Deak was absent.
From that time he resided in Italy; he refused to follow the other Hungarian patriots, who, under the lead of Deak, accepted the composition of 1867; for him there could be no reconciliation with the house of Habsburg, nor would he accept less than full independence and a republic. He would not avail himself of the amnesty, and, though elected to the Diet of 1867, never took his seat.
Amnestied by the emperor of Austria in 1866, he returned home and reentered public life; was from 1867-1876, and again in 1884, a member of the Hungarian Diet, joining the Deak party.
Immediately before the elections, however, Deak succeeded in reuniting all the Liberals on the common platform of " The Ten Points ": (1) Responsible ministries, (2) Popular representation, (3) The incorporation of Transylvania, (4) Right of public meeting, (6) Absolute religious liberty, (7) Universal equality before the law, (8) Universal taxation, (9) The abolition of the Aviticum, an obsolete and anomalous land-tenure, (io) The abolition of serfdom, with compensation to the landlords.
Szechenyi had lost his reason some days before; Edtvds and Deak retired into private life; of the conservative ministers only Batthyány, to his undoing, consented to remain in office, though hardly in power.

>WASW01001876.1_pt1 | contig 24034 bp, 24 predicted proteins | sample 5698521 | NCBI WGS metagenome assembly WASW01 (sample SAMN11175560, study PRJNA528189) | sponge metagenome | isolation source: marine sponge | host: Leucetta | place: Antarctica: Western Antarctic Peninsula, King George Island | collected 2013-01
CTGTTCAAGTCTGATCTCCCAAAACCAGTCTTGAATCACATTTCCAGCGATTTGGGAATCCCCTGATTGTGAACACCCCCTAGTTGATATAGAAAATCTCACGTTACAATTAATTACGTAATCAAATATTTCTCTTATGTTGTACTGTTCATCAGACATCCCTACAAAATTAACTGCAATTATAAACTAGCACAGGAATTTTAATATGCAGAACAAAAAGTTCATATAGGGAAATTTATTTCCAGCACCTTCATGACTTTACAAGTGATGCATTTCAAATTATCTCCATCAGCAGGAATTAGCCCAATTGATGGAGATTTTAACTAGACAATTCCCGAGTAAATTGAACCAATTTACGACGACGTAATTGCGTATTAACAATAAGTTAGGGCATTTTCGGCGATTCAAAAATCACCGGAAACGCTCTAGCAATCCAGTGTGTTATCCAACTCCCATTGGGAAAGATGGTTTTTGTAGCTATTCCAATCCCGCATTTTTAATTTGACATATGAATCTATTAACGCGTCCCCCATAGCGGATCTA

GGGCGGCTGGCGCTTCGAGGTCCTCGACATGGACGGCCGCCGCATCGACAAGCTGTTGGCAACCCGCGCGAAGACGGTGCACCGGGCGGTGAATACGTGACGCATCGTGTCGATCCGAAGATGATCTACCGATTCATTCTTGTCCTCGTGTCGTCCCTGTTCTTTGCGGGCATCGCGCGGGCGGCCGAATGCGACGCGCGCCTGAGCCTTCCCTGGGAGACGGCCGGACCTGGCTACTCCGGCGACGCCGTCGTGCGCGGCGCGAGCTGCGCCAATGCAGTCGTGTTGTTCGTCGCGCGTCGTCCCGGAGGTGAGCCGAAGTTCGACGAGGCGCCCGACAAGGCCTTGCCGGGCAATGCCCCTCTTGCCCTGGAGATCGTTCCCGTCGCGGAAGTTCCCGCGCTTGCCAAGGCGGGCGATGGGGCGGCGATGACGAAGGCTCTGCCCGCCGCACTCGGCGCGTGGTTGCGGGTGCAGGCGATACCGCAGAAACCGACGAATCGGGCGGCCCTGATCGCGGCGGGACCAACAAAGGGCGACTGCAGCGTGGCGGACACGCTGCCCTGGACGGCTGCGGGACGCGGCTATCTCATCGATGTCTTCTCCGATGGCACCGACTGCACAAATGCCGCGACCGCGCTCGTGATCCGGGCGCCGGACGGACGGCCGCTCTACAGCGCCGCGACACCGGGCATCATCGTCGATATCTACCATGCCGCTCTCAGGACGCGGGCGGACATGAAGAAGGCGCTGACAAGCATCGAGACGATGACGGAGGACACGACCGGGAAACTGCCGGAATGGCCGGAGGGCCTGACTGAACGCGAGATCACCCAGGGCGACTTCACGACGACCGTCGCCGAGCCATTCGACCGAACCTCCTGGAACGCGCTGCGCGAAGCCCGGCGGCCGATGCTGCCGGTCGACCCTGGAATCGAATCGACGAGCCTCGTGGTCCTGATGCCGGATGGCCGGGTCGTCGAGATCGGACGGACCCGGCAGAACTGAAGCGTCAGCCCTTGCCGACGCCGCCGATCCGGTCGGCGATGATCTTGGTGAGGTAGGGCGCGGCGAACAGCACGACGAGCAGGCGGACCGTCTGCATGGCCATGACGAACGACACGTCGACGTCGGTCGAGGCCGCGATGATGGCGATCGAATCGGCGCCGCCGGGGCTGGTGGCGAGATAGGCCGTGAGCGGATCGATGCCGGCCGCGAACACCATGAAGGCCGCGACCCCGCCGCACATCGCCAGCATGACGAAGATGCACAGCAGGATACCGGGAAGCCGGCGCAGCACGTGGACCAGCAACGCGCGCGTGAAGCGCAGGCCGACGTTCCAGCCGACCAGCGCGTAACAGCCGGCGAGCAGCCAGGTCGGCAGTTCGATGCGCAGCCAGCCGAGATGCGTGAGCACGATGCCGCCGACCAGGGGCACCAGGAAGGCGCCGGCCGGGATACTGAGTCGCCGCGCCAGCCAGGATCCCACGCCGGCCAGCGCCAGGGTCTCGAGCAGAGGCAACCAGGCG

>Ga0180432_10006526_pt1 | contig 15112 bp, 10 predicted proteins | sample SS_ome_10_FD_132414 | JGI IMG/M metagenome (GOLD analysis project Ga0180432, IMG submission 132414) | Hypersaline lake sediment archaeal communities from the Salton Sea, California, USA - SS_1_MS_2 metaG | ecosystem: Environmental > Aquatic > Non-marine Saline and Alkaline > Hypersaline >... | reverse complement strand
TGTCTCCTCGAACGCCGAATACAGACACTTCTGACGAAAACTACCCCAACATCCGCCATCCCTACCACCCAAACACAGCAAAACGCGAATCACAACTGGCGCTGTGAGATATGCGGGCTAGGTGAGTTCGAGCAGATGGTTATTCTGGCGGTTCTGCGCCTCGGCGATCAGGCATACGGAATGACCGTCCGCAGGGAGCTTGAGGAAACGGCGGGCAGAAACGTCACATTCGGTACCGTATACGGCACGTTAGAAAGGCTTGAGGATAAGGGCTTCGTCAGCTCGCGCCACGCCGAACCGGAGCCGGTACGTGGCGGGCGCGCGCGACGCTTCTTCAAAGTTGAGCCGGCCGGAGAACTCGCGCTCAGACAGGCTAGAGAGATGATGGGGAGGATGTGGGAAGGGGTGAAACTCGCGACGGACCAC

3), had foundered on the uncompromising attitude of the Austrian commander, who demanded unconditional submission; whereupon the moderates, including Deak and Batthyany, retired into private life, leaving Kossuth to carry on the struggle with the support of the enthusiastic extremists who constituted the rump of the diet at Debreczen.
After long and violent debates, the diet, on the 8th of August, unanimously adopted an address to the crown, drawn up by Deak, praying for the restoration of the political and territorial integrity of Hungary, for the public coronation of the king with all its accompaniments, and the full restitution of the fundamental laws.
The great majority of the nation naturally desired a composition with its ruler and with Austria, and this general desire was unerringly interpreted and directed by Deak, who carried two-thirds of the deputies along with him.